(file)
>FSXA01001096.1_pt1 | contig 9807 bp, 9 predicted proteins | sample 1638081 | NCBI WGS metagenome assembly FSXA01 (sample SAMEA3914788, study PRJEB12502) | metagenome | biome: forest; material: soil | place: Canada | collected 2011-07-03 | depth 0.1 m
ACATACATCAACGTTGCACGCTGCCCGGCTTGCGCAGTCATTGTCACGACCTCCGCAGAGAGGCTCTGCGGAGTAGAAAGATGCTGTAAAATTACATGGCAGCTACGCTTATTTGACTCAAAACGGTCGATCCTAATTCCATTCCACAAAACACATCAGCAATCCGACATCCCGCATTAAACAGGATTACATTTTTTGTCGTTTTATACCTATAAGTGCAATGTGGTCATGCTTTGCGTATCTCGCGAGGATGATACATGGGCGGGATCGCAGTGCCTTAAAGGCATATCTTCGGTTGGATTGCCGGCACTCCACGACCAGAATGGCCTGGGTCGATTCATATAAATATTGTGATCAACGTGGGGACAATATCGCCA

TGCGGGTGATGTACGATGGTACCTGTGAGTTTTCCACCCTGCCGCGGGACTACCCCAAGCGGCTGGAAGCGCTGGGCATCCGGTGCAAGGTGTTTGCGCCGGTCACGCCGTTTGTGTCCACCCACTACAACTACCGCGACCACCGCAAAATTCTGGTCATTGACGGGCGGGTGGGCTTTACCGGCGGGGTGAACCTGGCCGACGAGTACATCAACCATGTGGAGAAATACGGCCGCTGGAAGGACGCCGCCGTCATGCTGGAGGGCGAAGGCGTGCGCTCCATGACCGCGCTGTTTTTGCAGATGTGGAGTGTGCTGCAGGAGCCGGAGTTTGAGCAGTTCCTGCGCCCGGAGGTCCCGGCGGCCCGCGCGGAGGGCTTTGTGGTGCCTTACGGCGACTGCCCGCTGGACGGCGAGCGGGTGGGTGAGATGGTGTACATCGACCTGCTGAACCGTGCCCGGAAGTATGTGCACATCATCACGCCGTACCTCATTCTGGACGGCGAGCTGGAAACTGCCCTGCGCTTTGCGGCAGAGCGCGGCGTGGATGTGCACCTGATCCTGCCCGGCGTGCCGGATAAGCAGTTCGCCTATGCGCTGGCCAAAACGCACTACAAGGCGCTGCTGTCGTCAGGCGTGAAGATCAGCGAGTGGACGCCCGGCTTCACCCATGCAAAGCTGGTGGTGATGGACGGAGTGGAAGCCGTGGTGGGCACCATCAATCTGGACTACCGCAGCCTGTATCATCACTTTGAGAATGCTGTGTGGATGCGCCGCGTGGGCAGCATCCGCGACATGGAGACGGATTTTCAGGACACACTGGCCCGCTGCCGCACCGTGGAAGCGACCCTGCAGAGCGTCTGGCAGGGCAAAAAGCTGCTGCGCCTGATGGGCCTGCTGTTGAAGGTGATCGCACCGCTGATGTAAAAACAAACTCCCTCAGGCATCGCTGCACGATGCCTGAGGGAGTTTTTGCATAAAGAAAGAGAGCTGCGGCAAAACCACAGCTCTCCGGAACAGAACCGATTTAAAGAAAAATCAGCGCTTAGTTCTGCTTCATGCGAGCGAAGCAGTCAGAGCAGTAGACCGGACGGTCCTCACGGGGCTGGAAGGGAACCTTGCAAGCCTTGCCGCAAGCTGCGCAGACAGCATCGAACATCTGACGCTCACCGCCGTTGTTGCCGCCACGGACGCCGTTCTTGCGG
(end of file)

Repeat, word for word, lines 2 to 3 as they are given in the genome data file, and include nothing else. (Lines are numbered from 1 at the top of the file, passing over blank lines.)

ACATACATCAACGTTGCACGCTGCCCGGCTTGCGCAGTCATTGTCACGACCTCCGCAGAGAGGCTCTGCGGAGTAGAAAGATGCTGTAAAATTACATGGCAGCTACGCTTATTTGACTCAAAACGGTCGATCCTAATTCCATTCCACAAAACACATCAGCAATCCGACATCCCGCATTAAACAGGATTACATTTTTTGTCGTTTTATACCTATAAGTGCAATGTGGTCATGCTTTGCGTATCTCGCGAGGATGATACATGGGCGGGATCGCAGTGCCTTAAAGGCATATCTTCGGTTGGATTGCCGGCACTCCACGACCAGAATGGCCTGGGTCGATTCATATAAATATTGTGATCAACGTGGGGACAATATCGCCA

TGCGGGTGATGTACGATGGTACCTGTGAGTTTTCCACCCTGCCGCGGGACTACCCCAAGCGGCTGGAAGCGCTGGGCATCCGGTGCAAGGTGTTTGCGCCGGTCACGCCGTTTGTGTCCACCCACTACAACTACCGCGACCACCGCAAAATTCTGGTCATTGACGGGCGGGTGGGCTTTACCGGCGGGGTGAACCTGGCCGACGAGTACATCAACCATGTGGAGAAATACGGCCGCTGGAAGGACGCCGCCGTCATGCTGGAGGGCGAAGGCGTGCGCTCCATGACCGCGCTGTTTTTGCAGATGTGGAGTGTGCTGCAGGAGCCGGAGTTTGAGCAGTTCCTGCGCCCGGAGGTCCCGGCGGCCCGCGCGGAGGGCTTTGTGGTGCCTTACGGCGACTGCCCGCTGGACGGCGAGCGGGTGGGTGAGATGGTGTACATCGACCTGCTGAACCGTGCCCGGAAGTATGTGCACATCATCACGCCGTACCTCATTCTGGACGGCGAGCTGGAAACTGCCCTGCGCTTTGCGGCAGAGCGCGGCGTGGATGTGCACCTGATCCTGCCCGGCGTGCCGGATAAGCAGTTCGCCTATGCGCTGGCCAAAACGCACTACAAGGCGCTGCTGTCGTCAGGCGTGAAGATCAGCGAGTGGACGCCCGGCTTCACCCATGCAAAGCTGGTGGTGATGGACGGAGTGGAAGCCGTGGTGGGCACCATCAATCTGGACTACCGCAGCCTGTATCATCACTTTGAGAATGCTGTGTGGATGCGCCGCGTGGGCAGCATCCGCGACATGGAGACGGATTTTCAGGACACACTGGCCCGCTGCCGCACCGTGGAAGCGACCCTGCAGAGCGTCTGGCAGGGCAAAAAGCTGCTGCGCCTGATGGGCCTGCTGTTGAAGGTGATCGCACCGCTGATGTAAAAACAAACTCCCTCAGGCATCGCTGCACGATGCCTGAGGGAGTTTTTGCATAAAGAAAGAGAGCTGCGGCAAAACCACAGCTCTCCGGAACAGAACCGATTTAAAGAAAAATCAGCGCTTAGTTCTGCTTCATGCGAGCGAAGCAGTCAGAGCAGTAGACCGGACGGTCCTCACGGGGCTGGAAGGGAACCTTGCAAGCCTTGCCGCAAGCTGCGCAGACAGCATCGAACATCTGACGCTCACCGCCGTTGTTGCCGCCACGGACGCCGTTCTTGCGG